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Good start to the year with a survey of Baystones to confirm its new summit and status, a new Hewitt (Place Fell) with Mr Hewitt, convivial company on Top o'Selside, a wary stroll under the whirring blades of Kirby Moor, and an atmospheric evening ascent of Little Mell Fell in frosty misty blackness. This was spoiled only by an inquisitive police constable wondering why a blue van was parked on a lonely road at night - one of four routine PC interrogations in the first half of the year.
Having given up working to spend more time walking (amongst other reasons), I was looking forward to a jobless spring for the first time in 25 years, with the freedom to head off to the hills whenever the weather was irresistible or I just felt like it. I managed one stunning afternoon, 1 March on a shimmering icy Cruach Ardrain, before the countryside curfew set in. It was only seven weeks till the next hill, but in a March of near-perfect weather it felt much longer. Even then the drive to Ben Gulabin took longer than the walk (breaking a general rule) but it was worth it to find somewhere walkers were still welcome.
By May it had become possible to find hills to climb in the Highlands (with careful choice of route) but it wasn't easy, and the lurking unease at possible discovery and confrontation removed the feeling of freedom which was one of the main reasons for getting out in the first place. Still, it was better than being in England, and the few havens of welcome, such as Invercauld and Ardgour, were greedily consumed.
Sociable occasions at Laggan and Morar were thoroughly enjoyable and memorable, but by the time my 1000th Marilyn came along in mid July I was ready for a different sort of summit celebration, happy just to lie down on the top and look up at the clouds for a while.
The Barra trip in late July was amazingly successful, and I became so engrossed in the superb surroundings that I forgot to keep track of various bagging landmarks until the summit of Sandray, which turned out to be a 500th, a 1200th and a 1300th, as well as Ann Bowker's 1545th. Most memorable for me was Muldoanich, where the combination of rarely-visited island, difficult landing, steep ascent and lowest hill all helped to provide a buzz of excitement and satisfaction.
Eaval on North Uist was also spectacular, not quite as inaccessible as the map suggested, a superb hill perched on the edge of everything, with crystal views over ribbons of land and loch, and beyond to the fantasy islands of Hirta and Boreray.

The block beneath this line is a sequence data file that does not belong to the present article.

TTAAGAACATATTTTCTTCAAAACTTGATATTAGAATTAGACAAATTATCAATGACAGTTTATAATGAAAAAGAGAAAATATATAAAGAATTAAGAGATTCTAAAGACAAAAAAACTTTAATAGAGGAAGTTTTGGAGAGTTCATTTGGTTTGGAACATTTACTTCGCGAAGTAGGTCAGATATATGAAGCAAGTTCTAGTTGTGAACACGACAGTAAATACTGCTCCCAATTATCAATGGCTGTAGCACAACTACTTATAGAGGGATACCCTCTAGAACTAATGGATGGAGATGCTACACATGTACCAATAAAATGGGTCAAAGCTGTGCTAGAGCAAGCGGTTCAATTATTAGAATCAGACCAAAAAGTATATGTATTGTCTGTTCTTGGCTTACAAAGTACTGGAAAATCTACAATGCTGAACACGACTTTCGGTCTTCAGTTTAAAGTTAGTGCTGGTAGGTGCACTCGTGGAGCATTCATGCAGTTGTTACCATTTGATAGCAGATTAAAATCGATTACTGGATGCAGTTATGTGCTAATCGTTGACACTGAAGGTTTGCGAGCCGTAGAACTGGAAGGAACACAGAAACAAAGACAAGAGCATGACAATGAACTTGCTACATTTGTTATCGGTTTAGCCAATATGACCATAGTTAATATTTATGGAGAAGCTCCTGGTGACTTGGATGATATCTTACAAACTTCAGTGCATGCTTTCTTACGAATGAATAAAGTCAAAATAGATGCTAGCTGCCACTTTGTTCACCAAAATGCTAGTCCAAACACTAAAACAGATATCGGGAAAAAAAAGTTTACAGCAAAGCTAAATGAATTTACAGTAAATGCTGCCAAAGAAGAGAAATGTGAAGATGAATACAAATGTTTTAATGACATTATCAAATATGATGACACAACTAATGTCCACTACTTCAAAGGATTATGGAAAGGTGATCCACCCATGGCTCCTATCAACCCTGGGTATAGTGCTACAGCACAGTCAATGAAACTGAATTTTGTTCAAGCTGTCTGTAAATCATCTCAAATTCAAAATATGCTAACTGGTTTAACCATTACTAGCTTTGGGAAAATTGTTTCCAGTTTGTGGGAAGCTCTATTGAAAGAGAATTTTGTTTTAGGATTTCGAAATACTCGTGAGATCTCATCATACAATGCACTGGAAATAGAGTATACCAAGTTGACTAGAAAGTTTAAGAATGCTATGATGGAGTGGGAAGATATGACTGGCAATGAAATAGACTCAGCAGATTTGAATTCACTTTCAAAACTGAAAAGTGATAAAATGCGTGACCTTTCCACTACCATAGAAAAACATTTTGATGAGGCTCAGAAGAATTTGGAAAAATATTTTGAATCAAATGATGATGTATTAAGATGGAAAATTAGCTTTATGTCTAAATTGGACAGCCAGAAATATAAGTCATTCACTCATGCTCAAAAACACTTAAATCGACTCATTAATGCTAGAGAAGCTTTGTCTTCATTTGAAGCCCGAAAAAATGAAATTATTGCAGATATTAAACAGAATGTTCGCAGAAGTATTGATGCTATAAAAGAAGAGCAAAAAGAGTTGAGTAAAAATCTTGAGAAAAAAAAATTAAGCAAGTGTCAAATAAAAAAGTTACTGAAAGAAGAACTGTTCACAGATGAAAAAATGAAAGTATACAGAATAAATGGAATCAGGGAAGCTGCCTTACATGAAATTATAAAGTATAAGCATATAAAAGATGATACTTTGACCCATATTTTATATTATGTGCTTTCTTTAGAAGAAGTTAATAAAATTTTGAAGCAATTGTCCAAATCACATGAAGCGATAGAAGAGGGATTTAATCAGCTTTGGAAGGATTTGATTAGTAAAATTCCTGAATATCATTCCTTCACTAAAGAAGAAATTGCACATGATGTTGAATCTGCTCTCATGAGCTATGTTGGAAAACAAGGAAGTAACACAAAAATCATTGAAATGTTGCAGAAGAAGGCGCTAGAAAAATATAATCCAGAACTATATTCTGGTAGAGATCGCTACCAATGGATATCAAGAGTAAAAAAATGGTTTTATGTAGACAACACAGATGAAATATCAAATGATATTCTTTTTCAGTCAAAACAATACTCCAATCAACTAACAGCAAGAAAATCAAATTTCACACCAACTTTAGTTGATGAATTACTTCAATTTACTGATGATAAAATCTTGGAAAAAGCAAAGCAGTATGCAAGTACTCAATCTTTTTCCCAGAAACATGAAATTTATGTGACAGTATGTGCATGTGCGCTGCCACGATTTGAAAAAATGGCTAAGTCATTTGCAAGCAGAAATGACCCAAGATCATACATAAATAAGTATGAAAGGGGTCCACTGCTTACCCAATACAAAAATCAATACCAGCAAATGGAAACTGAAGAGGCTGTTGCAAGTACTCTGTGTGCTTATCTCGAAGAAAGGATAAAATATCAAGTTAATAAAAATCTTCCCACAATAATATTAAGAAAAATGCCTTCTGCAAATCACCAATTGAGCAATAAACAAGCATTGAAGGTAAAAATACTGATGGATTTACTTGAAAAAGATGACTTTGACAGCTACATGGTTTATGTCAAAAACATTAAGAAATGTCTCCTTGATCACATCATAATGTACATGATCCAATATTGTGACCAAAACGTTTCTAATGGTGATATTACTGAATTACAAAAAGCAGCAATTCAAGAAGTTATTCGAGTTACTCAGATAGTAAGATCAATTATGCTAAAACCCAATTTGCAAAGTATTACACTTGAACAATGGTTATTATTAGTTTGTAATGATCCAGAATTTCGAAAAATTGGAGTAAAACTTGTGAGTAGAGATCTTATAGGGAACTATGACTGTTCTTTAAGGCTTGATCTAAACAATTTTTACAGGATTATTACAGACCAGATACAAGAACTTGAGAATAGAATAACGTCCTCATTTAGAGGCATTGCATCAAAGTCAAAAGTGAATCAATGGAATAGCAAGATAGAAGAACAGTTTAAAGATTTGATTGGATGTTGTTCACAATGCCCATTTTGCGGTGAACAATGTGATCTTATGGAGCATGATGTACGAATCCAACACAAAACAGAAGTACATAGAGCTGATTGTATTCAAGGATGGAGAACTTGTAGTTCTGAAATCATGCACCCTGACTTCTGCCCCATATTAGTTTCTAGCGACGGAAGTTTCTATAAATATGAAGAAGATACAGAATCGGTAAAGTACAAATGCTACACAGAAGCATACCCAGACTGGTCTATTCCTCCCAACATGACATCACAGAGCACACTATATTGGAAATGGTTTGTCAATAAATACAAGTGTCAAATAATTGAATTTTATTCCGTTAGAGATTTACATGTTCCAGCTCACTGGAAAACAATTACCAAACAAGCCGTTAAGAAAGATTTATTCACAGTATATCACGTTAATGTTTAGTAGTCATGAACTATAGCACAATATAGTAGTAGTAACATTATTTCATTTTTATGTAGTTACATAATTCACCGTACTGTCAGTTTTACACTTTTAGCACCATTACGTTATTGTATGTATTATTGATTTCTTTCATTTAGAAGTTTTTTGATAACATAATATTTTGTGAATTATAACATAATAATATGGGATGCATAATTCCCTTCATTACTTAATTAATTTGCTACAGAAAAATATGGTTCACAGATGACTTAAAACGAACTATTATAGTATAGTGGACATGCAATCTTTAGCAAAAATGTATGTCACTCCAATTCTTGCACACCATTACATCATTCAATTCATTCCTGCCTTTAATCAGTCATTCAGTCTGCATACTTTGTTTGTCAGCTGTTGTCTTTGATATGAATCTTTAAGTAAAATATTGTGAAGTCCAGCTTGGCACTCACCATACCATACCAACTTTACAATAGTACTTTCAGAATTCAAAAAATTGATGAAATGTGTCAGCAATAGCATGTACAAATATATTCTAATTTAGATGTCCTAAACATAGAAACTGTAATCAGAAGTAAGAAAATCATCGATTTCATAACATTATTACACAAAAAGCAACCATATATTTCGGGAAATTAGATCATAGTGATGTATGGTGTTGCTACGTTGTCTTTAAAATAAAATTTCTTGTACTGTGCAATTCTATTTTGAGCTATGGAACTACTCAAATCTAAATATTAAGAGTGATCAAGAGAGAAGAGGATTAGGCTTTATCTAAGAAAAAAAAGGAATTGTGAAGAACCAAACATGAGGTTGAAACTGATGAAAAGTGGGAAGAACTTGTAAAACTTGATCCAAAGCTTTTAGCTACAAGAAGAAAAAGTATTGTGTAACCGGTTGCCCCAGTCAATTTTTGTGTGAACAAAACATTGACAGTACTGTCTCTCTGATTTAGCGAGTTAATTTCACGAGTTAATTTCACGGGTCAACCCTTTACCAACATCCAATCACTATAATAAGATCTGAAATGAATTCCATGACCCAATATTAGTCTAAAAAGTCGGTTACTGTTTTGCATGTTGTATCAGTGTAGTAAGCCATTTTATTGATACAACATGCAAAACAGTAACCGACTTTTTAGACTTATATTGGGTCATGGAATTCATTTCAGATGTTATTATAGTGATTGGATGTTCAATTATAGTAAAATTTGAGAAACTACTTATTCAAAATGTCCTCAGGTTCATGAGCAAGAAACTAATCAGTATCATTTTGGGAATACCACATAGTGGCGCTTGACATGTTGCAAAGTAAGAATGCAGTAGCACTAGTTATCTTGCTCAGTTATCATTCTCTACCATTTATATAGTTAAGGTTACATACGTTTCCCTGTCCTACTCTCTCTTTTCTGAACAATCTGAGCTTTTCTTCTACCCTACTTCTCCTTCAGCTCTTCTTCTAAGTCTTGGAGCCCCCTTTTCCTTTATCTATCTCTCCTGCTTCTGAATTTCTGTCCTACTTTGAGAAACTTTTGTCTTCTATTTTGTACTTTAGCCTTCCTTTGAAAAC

The weather stayed so good that I ran out of hills unexpectedly early on the Uists, even including a subbie and 124m Rueval, and had to evacuate to Skye for four more new hills, reaching 44 for a frenzied month of bagging, compensating for the enforced idleness of spring.
Western Isles apart, some of the most enjoyable walks were those where only one hill had been planned but the weather and time available made the siren call of a second summit irresistible, e.g. Creag Dhubh / Creag Liath (9B) and Stob an Aonaich Mhoir / Beinn Mholach (5).
Even more satisfying was the unlikely but intended combination of Beinn Dubh Airigh with Beinn Bhreac (19A) from the shores of Loch Awe, sniffing out viable routes though the forests guarding both summits. After enjoying a long track plod through fine rain and mist, the sight of a surprisingly large Beinn Bhreac looming above the gloom was quite uplifting. The return along the Kames River brought even greater reward, as it turned into a tremendous steep-sided gorge, with the only feasible descent route veering wildly from one side to the other, then clinging uncertainly to the steep vegetation way above the torrent, with tightly-packed trees masking potential escape routes.
The most voluptuous hill was Sron Smeur (4B), whose steep northern slope was so densely coated with varied and unknown plants that I looked carefully at each foot placement, trying to avoid standing on something rare and delicate. What a difference a fence makes.
Most arduous terrain was undoubtedly on the east side of Cairnsmore of Fleet, approached via the Clints of Dromore to facilitate Donald-mopping. Bad idea. Even in late October the lower ground was barely walkable, so at the height of summer the vegetation must be impassable. (I admit I had been warned - 'it's brutal in there' - now I believe it.) Only on nearby Cairnsmore of Dee have I found such vicious, frustrating and almost bottomless terrain. However, the most unpleasant summit by far was Hill of Persie on 21 July. Nothing wrong with the hill, but the combination of excess fly density and no breeze made it close to unbearable, even on the summit.
The most unexpectedly enjoyable hill was An Cabar (14B) in late May, where the pleasant forest track led up to unspectacular big wide open grassy spaces, a joy to wander over - steady rhythm, solitude, freedom of movement, peace of mind (or was it just relief to be dry after a dowsing on An Staonach). From the rocky summit the glimpse into the back of the Fannichs provided an unfamiliar aspect of well-trodden territory.
I was pleased to be present for the initiation of three new Hall of Fame members during the year: Lynda Woods, Helen McLaren and Alan Castle. Three quite different types of hill in different parts of the country with different groups of people, but all united by an intangible bond of something or other. And the year was rounded off by my own entry to Donaldistadom on a perfect December day, with another motley collection of well-wishers. May there be many more such occasions.
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